When the “criterion of genuineness fails to apply to the production of art” means that in the age of technical reproducibility authenticity and uniqueness are no longer qualities of the artwork. Benjamin’s central preoccupation, despite his varied interests has been the decline of the aura and of authentic experience. Whether it’s his work on Leskov in The Storyteller, or on Baudelaire (Some Motifs in Baudelaire, Paris-Capital of the Nineteenth Century), his ‘Work of Art’ essay or his essays on language (The Task of the Translator, On Language as Such and on the Language of Man) and history (Theses on the Philosophy of History, Theologico-Politico Fragment), Benjamin’s main concern has been the loss of experience of man in the modern urban city. When politics has been aestheticised, that is, when man has become so alienated from himself that he no longer experiences his own destruction with dread, rather, caught in the phantasmagoria of aesthetics, he willingly pursues his own end; that is when aesthetics, through its autonomy and alternate mode of praxis offered by its politicization, is proposed as a solution. Benjamin mourns the decline of the aura(6) in art but it is a necessity for the politicization of technically advanced, mechanically reproduced art which has the revolutionary potential for the arousal of critical class consciousness in the masses. Jameson (1974: 82) writes about the dialectic of nostalgia at work in Benjamin, where “nostalgia as a political motivation is most frequently associated with Fascism”, but it also expresses a deep dissatisfaction with the present “on the grounds of some remembered plenitude” and can be used as a weapon to furnish an adequate revolutionary stimulus.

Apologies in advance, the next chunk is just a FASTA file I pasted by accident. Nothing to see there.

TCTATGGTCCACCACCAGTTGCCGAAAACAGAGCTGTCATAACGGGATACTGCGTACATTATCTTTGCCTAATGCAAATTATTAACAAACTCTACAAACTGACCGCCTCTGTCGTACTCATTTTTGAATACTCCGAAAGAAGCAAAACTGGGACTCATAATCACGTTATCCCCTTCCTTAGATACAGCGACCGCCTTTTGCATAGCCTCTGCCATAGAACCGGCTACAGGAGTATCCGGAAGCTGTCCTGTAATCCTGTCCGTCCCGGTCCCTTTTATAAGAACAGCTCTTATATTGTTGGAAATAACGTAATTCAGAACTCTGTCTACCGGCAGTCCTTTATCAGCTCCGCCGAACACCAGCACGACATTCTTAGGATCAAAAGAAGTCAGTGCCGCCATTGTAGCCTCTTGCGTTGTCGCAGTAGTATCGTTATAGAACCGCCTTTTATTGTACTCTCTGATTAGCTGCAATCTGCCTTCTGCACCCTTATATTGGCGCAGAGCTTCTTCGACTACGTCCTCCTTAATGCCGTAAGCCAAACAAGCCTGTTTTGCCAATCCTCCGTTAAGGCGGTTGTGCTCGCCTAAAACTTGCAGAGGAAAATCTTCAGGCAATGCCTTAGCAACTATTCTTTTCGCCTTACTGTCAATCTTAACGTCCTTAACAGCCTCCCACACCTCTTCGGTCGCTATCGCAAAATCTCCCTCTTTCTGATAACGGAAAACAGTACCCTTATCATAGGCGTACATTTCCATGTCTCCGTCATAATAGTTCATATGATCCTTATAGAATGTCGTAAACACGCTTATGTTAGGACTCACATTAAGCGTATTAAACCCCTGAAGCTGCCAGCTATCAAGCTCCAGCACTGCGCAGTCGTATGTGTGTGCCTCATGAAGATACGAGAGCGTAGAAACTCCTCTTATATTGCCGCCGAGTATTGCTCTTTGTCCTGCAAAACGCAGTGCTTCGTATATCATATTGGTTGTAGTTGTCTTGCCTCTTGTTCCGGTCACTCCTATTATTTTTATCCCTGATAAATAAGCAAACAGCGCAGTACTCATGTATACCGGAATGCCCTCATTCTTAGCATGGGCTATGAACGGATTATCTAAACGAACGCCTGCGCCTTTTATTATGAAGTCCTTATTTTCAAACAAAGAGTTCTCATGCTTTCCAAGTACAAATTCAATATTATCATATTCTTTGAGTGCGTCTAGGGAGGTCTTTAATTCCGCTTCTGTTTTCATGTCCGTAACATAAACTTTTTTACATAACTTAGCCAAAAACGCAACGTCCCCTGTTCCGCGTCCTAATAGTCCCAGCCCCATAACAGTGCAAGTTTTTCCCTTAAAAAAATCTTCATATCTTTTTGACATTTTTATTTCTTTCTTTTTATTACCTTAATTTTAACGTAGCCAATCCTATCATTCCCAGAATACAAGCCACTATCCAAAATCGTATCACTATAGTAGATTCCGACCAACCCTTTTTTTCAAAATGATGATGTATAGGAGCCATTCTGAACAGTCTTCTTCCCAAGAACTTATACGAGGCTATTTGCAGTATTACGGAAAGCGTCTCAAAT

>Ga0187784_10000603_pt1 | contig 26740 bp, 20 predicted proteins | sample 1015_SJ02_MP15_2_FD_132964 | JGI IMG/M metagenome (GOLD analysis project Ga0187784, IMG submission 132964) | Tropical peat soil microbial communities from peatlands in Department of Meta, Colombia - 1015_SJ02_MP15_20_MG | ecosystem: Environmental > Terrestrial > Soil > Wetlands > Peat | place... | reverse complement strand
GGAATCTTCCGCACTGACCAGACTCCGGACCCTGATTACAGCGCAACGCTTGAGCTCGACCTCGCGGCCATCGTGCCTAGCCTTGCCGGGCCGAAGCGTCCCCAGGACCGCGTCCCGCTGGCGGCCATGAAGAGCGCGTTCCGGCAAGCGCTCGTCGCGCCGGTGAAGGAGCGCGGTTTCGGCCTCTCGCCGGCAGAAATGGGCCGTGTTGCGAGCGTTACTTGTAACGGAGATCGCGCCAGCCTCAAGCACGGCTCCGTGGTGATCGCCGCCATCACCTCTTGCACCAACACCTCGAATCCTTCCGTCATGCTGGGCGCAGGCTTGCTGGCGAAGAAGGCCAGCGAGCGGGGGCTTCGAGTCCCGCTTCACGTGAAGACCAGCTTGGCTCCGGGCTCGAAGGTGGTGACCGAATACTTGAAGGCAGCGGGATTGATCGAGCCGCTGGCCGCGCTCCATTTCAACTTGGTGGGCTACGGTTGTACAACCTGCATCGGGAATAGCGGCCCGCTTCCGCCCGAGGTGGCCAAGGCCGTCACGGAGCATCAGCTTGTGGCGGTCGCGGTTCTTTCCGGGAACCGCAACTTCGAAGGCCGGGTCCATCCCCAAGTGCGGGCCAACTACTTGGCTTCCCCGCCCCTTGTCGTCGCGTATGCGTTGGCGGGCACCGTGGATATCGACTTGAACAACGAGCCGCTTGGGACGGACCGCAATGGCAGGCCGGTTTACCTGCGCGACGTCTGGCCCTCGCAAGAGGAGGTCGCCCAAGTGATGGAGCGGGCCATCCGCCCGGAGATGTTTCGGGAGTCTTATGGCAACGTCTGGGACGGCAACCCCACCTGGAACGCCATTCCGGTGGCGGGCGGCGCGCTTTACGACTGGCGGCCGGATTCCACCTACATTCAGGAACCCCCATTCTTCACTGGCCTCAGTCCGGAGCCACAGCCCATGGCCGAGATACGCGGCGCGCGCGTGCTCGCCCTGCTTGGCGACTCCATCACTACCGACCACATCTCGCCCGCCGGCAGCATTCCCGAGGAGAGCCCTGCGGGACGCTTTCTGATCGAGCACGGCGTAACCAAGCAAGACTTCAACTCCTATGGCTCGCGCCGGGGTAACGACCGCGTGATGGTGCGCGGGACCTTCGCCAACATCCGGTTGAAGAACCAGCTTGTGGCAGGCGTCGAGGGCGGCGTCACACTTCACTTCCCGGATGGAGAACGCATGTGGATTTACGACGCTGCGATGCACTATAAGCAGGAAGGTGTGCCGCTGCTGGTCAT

We will refer to Benjamin’s writings on Baudelaire to explicate what we have said above, but before doing so it is crucial that we understand the significance of the concept of ‘allegory’ as an interpretative tool of analysis. Allegory can be considered a legacy of the medieval exegesis of the Old Testament in the light of the fulfilled prophecies in the New Testament (Jameson, 1981). Within the medieval system four levels of interpretation are identified which allow for a comprehensive approach to the text: the literal, allegorical, moral and anagogical. The allegorical provides not only a deeper meaning, but an opening of the literal historical meaning of the text to multiple meanings and symbolic references. The moral refers to the personal while the anagogical returns us full circle to a collective, historical dimension; the relationship between the moral and anagogical is mediated by the allegorical. Allegory becomes significant especially in Benjamin for whom the relationship to the past becomes a potent weapon in relation to the present. We return to the dilemma concerning the thinking of the ‘new’ in the present. For Benjamin, the present is subject to the ruin of time, and the future, or the ‘new’ is inconceivable with concepts and tools derived from the present epistemology. The past then offers potent critical tools because of its disjunction with the present. As Hannah Arendt notes in her ‘Introduction’ to Illuminations, “[W]hat guides [Benjamin’s] thinking is the conviction that although the living is subject to the ruin of time, the process of decay is at the same time a process of crystallization”, from which what was once living suffers a sea-change which can be brought to the surface of the present as “thought fragments”. Allegory thus becomes a kind of experience and an apprehension of the world in decay after the fall; a recognition not of its overflowing fullness but its lack (Cowan, 1981). When something is allegorical, then it means that its true meaning is elsewhere distinct from its supposed ‘proper meaning’. The first precondition of allegory is the existence of truth, and the second is its absence. Truth in modern society, for Benjamin, exists only in absence. In fact Benjamin draws the distinction between factual knowledge (Erkenntnis) and truth (Wahirheit) stating that the former is possessable and available for presentation, whereas the latter can only be re-presented (Darstellung); thus the significance of constellation as an allegorical mode of representation of truth, truth which is present but inaccessible directly.